If your cards have paid-in-full status, feel free to remove the "warnings and safeties" by representing your CC with a checking account. You obviously can't finance anything or temporarily ride the CC float, but it's a 10 second matter to balance transfer back to a real credit account until PIF status is restored.
Gandalf Saxe said:
is there a reliable way to convert a Credit Card history into a normal account type
You have to create a new checking account regardless. I feel the balance transfer is safest (just make a payment from the new account and close the old one). Others have mass-moved all the transactions over instead, which may have impacts to historic TBB values due to differences in overspending handling. The current month, however, will be correct.
Before you do this, you should ensure that card's payment category covers the entire account balance. Otherwise, your TBB will take a hit, since paid-in-full status is rigorously enforced at all times.
Is it too late for me to weigh in on this?
Gandalf Saxe I agree with almost all of what you're saying.
I do think YNAB's credit card implementation is basically sound, because credit cards are inherently complicated, and any way of modeling them that takes into account all of the many things that can happen with them in the real world (budgeted spending, unbudgeted spending, refunds, overpayments, positive balances, and so on) is also going to be at least somewhat complex too.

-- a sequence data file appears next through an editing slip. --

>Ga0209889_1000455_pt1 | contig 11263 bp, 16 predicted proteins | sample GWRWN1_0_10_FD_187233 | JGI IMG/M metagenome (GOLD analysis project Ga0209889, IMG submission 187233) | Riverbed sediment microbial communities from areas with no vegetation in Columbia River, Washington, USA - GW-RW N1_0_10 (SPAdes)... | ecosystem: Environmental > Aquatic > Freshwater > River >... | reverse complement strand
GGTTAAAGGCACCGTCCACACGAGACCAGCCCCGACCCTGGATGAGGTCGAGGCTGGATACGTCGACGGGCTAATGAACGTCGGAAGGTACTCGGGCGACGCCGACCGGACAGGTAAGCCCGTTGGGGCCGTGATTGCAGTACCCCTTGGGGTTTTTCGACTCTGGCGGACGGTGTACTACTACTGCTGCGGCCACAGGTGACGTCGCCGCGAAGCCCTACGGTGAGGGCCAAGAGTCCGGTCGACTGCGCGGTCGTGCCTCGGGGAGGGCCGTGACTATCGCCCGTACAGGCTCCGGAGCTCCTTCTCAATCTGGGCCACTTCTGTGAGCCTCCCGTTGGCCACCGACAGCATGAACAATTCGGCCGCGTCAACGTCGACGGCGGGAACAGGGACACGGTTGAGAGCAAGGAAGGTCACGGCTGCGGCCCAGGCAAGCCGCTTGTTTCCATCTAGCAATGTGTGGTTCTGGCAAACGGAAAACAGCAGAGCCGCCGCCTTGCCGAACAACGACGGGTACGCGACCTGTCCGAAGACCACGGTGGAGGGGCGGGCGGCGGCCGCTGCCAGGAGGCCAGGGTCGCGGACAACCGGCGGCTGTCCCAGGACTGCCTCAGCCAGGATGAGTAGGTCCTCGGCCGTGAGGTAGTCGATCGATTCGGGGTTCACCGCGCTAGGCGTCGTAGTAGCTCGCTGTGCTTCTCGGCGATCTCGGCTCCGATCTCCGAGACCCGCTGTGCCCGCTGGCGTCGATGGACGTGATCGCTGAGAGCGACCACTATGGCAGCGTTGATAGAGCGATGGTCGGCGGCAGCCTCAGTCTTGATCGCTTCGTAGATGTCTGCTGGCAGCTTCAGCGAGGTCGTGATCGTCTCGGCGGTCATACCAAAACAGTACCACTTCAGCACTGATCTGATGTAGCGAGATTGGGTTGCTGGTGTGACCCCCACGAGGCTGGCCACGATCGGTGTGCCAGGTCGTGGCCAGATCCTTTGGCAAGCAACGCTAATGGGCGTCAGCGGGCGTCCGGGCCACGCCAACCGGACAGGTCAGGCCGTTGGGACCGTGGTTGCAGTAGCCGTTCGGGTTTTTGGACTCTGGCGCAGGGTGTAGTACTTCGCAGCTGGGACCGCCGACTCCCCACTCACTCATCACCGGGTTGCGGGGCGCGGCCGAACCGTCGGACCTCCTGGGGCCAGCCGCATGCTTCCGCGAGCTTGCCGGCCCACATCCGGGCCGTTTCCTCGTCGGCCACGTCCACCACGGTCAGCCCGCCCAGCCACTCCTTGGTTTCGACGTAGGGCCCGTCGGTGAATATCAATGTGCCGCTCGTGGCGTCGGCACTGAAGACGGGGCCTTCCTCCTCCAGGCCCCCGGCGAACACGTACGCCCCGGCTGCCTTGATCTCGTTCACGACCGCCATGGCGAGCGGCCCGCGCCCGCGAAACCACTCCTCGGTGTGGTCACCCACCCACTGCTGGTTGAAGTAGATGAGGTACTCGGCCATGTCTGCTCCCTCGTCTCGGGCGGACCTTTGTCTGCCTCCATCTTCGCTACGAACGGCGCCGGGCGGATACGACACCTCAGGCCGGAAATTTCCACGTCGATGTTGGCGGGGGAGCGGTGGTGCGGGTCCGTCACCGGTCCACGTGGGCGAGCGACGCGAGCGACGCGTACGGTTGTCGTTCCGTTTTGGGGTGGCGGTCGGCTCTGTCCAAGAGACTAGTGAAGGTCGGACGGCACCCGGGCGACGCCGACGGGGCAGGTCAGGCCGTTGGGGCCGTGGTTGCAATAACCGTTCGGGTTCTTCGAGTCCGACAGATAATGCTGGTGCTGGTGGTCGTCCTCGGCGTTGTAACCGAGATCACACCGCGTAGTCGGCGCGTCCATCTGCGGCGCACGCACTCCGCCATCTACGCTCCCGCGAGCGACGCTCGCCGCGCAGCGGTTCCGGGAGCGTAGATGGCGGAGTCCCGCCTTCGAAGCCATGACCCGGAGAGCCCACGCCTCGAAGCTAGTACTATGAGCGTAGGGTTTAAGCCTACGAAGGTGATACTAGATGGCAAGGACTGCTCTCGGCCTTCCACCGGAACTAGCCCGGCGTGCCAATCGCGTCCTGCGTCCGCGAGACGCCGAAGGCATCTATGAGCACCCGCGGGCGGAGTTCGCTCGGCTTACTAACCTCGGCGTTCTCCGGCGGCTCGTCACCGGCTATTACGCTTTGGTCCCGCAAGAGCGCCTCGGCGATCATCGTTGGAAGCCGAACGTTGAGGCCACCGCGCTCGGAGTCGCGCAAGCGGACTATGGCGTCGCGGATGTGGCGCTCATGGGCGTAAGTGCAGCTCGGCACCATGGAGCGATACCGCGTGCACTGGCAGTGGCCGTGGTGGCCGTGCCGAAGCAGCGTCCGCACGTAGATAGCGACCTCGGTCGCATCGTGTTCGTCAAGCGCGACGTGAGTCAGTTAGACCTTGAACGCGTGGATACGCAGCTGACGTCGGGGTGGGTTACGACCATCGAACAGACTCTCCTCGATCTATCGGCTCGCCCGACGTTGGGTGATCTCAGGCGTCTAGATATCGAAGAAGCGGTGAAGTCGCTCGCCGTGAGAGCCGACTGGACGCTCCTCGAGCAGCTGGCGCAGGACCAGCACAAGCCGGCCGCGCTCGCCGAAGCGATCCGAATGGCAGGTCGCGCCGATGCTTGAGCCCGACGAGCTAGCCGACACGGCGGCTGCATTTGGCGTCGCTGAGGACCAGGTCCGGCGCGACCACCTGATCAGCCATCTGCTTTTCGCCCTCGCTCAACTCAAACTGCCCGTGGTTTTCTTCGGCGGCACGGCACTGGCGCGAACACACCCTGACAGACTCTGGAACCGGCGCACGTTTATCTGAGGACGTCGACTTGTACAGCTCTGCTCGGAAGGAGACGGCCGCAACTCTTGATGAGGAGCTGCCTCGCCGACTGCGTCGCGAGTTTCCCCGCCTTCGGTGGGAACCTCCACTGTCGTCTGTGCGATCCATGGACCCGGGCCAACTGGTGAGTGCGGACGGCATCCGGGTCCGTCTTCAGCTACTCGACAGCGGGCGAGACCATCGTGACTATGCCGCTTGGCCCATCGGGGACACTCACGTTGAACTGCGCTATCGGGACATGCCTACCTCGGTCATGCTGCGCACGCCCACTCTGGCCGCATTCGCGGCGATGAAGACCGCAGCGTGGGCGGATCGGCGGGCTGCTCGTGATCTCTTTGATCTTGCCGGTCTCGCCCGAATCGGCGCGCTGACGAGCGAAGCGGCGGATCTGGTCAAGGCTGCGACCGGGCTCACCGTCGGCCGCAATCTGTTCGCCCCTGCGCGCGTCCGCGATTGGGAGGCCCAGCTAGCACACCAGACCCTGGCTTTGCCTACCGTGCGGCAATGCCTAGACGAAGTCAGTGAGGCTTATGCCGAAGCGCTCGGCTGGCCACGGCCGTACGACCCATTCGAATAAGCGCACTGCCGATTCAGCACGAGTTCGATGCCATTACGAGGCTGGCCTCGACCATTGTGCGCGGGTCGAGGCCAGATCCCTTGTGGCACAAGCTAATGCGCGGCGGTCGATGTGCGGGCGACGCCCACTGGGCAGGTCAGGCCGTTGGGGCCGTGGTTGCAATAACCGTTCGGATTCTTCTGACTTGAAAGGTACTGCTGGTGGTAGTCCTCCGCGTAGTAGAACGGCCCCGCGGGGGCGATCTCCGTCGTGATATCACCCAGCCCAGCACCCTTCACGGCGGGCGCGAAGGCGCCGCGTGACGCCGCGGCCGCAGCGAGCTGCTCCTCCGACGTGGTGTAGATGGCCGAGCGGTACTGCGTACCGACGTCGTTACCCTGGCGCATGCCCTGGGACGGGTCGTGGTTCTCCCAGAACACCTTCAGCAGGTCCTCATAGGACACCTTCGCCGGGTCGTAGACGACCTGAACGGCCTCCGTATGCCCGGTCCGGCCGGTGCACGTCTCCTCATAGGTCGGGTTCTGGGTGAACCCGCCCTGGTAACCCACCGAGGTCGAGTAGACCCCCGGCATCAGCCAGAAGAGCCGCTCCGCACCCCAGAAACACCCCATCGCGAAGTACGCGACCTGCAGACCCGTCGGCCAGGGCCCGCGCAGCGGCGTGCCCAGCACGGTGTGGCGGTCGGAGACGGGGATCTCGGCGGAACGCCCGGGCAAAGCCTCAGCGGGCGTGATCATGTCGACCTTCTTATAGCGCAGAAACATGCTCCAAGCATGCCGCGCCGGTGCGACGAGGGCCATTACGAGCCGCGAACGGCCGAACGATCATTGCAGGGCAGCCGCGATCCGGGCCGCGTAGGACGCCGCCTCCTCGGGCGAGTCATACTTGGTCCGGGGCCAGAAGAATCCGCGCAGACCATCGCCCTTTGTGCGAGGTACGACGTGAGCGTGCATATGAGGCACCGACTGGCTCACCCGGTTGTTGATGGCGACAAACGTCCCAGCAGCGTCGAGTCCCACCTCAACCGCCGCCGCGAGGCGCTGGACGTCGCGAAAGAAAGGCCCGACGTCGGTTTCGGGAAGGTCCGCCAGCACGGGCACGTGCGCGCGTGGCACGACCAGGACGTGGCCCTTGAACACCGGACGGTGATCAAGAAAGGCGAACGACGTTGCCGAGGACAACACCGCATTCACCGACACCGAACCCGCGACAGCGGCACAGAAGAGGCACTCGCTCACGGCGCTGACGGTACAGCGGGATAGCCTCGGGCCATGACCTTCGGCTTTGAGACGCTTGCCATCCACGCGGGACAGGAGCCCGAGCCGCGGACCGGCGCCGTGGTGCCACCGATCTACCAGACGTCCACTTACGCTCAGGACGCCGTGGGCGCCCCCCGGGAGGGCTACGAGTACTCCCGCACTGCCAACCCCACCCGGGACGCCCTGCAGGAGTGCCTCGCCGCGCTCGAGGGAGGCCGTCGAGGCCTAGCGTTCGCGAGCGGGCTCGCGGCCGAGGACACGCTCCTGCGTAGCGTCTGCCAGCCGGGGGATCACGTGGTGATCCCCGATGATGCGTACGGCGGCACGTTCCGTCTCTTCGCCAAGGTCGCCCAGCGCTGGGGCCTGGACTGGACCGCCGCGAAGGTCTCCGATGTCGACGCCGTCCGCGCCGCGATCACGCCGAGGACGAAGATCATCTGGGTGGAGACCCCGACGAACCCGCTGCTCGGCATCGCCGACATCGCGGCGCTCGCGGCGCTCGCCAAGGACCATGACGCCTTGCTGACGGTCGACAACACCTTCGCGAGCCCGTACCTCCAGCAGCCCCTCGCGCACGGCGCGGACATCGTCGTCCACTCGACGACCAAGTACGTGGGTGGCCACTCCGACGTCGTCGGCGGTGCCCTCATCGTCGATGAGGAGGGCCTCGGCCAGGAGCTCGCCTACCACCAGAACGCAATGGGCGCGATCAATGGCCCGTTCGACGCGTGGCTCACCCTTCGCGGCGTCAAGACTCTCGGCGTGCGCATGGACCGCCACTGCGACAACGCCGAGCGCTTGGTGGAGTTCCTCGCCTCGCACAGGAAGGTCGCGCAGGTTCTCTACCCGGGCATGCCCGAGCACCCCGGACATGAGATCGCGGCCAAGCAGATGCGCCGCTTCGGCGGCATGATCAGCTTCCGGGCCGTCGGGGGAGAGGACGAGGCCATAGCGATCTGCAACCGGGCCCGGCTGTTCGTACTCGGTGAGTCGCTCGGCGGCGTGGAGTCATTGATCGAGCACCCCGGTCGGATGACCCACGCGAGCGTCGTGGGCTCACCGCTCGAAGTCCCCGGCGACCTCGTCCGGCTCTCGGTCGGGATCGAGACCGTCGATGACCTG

But that Activity window? Not necessary for budgeting. If your Credit Card Payment category doesn't match your current balance, look for overspending in the current month. If you don't have any, the mismatch is due to something else—a past positive balance, overspending last month, a balance adjustment, cash back... whatever. It doesn't matter. The solution is always the same: move money into or out of the Credit Card Payment category to make it match.
There are definitely things we could be doing to make those adjustments necessary less often: highlighting overspending that occurs in the previous month after the month has rolled over is probably the most pernicious. And there's probably a case to be made for a "I always pay in full—set me up YNAB 4-style" mode. We're currently doing a lot of work toward better debt management in YNAB, and I hope some of those things will eventually be part of that initiative.
And there's probably a case to be made for a "I always pay in full—set me up YNAB 4-style" mode.
Luckily, that already exists, hidden in plain sight. YNAB calls it a "checking account". 😉I currently have four credit cards masquerading as checking accounts. They work exactly how you describe above. I tried the stock handling for a handful of months but I personally received no value out of it and I had to babysit it and make adjustments every once in a while. I made the switch to checking accounts and I've never looked back. Total bliss.